Dmitry Trenin: One year on, here's how the Ukraine conflict is changing the world order
In his recent landmark address to Russia’s parliament, President Vladimir Putin cited the war in Ukraine and US/NATO involvement in the conflict as the main reason for his decision to “suspend” Moscow’s participation in the 2010 New START Treaty on strategic nuclear weapons. Putin also suggested that Russia should be ready to resume nuclear testing.
Effectively, this announcement, promptly turned into law by the Russian parliament, means a formal end to the long-ailing institutions of strategic arms control that began over 50 years ago. If New START is followed by the CTBT (Comprehensive Test Ban Treaty) and then the NPT (Non-Proliferation Treaty), strategic deregulation will be complete. Putin’s logic is that the United States cannot be allowed to inspect Russian missile bases while at the same time pursuing a policy of “strategically defeating” Moscow in Ukraine.
The Kremlin’s decision was anything but a bolt from the blue. The proxy war in Ukraine came as the culmination of a decade-and-a-half-long process of steady deterioration of Russian-American and Russian-EU relations. Ever since it became clear – somewhere in the mid-2000s – that Russia would not fit into the US-dominated order, and that Washington, and its, allies would not let Russia sign up on terms that Moscow would find acceptable, the trajectory of the relationship has generally pointed toward confrontation.
In geopolitical terms, the war in Ukraine energized Washington to build a global coalition to oppose Russia. This is often presented as a major achievement of the administration of President Joe Biden. Yet, to look at this from a different perspective, the Russia (and China) policies of the three successive US administrations – Obama’s, Trump’s, and particularly Biden’s – have led to a major split among the great powers that widened from competition to bitter rivalry (with China) and proxy war (with Russia in Ukraine).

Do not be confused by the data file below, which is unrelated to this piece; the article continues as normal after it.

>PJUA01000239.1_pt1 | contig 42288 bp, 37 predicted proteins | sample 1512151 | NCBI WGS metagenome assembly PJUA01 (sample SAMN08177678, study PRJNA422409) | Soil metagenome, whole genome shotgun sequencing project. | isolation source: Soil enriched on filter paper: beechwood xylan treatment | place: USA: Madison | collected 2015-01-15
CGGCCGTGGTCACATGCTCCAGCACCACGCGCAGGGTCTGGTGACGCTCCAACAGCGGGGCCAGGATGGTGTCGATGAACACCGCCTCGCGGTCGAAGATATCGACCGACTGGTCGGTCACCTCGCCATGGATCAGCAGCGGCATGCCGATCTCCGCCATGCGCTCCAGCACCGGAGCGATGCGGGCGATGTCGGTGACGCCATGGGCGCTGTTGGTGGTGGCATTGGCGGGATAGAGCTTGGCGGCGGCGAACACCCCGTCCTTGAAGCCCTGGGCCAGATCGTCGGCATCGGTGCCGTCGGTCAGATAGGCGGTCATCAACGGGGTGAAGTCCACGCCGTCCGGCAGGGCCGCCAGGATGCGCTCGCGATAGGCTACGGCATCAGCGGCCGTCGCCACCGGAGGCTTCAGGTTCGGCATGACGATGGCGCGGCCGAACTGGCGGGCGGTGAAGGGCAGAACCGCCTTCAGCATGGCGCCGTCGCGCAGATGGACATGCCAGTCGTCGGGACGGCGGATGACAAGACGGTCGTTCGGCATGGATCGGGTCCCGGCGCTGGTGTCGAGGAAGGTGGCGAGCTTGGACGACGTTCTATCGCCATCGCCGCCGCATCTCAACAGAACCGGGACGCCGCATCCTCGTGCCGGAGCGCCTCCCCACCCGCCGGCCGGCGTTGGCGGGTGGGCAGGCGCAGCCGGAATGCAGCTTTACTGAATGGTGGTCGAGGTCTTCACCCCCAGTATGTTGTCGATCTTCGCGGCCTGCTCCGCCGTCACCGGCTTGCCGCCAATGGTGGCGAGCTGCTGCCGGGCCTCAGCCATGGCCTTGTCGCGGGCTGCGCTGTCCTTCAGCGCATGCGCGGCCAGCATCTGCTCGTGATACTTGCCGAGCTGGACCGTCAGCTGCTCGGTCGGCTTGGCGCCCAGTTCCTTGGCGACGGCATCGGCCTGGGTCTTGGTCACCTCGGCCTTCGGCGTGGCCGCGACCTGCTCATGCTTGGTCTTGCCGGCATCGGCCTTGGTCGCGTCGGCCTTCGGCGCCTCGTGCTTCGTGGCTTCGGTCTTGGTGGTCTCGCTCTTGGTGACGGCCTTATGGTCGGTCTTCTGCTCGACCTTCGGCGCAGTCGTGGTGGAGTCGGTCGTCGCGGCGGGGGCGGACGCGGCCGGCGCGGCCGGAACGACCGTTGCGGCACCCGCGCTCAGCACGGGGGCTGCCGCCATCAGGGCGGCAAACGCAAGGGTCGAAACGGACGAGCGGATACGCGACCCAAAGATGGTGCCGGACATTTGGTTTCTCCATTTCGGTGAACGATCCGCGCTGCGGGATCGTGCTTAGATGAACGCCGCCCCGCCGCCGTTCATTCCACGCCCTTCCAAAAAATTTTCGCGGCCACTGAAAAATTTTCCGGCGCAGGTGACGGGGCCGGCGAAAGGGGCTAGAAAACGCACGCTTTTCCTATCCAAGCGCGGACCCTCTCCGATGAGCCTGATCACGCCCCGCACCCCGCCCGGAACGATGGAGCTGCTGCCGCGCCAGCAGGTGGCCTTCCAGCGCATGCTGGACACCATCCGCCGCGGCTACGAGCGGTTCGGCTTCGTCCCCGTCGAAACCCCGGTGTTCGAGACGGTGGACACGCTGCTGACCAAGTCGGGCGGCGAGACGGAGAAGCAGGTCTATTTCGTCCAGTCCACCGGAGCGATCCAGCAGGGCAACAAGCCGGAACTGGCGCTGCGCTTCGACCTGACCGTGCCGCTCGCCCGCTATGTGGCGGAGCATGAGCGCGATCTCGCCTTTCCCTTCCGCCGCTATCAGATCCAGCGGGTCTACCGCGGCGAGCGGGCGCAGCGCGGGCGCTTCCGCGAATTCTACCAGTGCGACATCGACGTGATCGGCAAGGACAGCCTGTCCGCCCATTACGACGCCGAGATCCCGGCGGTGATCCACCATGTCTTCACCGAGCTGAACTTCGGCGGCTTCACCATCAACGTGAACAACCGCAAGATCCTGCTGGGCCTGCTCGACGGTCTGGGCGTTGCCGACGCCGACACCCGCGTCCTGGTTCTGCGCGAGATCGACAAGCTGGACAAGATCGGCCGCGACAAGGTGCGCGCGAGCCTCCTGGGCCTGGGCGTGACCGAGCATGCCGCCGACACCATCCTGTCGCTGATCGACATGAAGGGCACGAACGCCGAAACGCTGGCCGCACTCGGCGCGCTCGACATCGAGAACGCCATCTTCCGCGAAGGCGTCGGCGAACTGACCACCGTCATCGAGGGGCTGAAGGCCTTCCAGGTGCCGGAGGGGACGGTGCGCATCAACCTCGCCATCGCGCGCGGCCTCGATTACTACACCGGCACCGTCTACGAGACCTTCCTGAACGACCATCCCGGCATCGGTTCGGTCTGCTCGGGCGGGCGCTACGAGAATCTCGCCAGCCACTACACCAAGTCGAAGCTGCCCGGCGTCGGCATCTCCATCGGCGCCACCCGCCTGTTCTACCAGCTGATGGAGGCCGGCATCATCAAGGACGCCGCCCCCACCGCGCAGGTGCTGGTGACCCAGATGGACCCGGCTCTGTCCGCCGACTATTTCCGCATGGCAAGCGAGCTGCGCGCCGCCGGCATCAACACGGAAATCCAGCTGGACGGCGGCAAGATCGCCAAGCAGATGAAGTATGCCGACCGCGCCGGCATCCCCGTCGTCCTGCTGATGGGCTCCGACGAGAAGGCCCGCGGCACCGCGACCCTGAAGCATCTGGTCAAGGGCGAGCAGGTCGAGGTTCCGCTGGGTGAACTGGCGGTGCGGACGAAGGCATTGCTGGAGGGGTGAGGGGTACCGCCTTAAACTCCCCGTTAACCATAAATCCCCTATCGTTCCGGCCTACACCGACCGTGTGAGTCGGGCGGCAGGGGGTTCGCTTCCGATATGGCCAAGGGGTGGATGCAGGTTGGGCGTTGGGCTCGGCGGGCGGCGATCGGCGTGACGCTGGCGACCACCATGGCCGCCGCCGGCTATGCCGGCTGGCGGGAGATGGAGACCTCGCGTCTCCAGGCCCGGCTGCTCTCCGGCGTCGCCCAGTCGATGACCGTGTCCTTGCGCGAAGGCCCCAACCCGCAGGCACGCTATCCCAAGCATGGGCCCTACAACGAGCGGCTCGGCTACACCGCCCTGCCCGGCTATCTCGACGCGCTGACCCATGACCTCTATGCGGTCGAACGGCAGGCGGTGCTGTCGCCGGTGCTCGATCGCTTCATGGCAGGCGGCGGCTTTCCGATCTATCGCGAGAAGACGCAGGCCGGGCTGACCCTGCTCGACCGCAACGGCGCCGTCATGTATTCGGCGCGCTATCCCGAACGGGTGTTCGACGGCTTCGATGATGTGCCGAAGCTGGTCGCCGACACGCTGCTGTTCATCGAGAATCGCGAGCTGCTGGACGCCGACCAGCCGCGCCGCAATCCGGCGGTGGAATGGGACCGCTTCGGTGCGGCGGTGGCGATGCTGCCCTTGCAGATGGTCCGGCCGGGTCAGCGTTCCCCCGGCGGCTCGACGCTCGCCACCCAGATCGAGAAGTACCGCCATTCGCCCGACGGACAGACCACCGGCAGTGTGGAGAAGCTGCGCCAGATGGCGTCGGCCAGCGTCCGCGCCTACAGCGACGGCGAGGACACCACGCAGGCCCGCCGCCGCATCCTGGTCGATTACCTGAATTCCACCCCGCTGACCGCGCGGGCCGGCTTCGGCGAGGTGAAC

US efforts to get China to distance itself from Russia appear ridiculous in a situation where Washington’s strategy appears to be to defeat/contain its two main adversaries one by one, and, moreover, to pit them against each other. The famous Kissingerian triangle is now pointed in a different direction: it is Washington that has the worst possible relations with the other two. As for Moscow and Beijing, they are getting even closer as a result.
Closer cooperation and coordination between China and Russia amid the war in Ukraine, which is gradually emerging on the platform of common strategic interests, represents a major shift in the world power balance.
What is more – and what goes well beyond the usual Western concept of 'great power competition' – is the rise of over a hundred actors of different caliber in many parts of the world that have refused to support the US, and its allies, on the Russia sanctions and have maintained or even expanded their trade and other relations with Moscow. These countries insist on following their own national interests as they see them and seek to expand their foreign policy autonomy. At the end of the day, this phenomenon – call it the Rise of the Global Majority (no longer silent) – could be the single most important development so far en route to the new world order.
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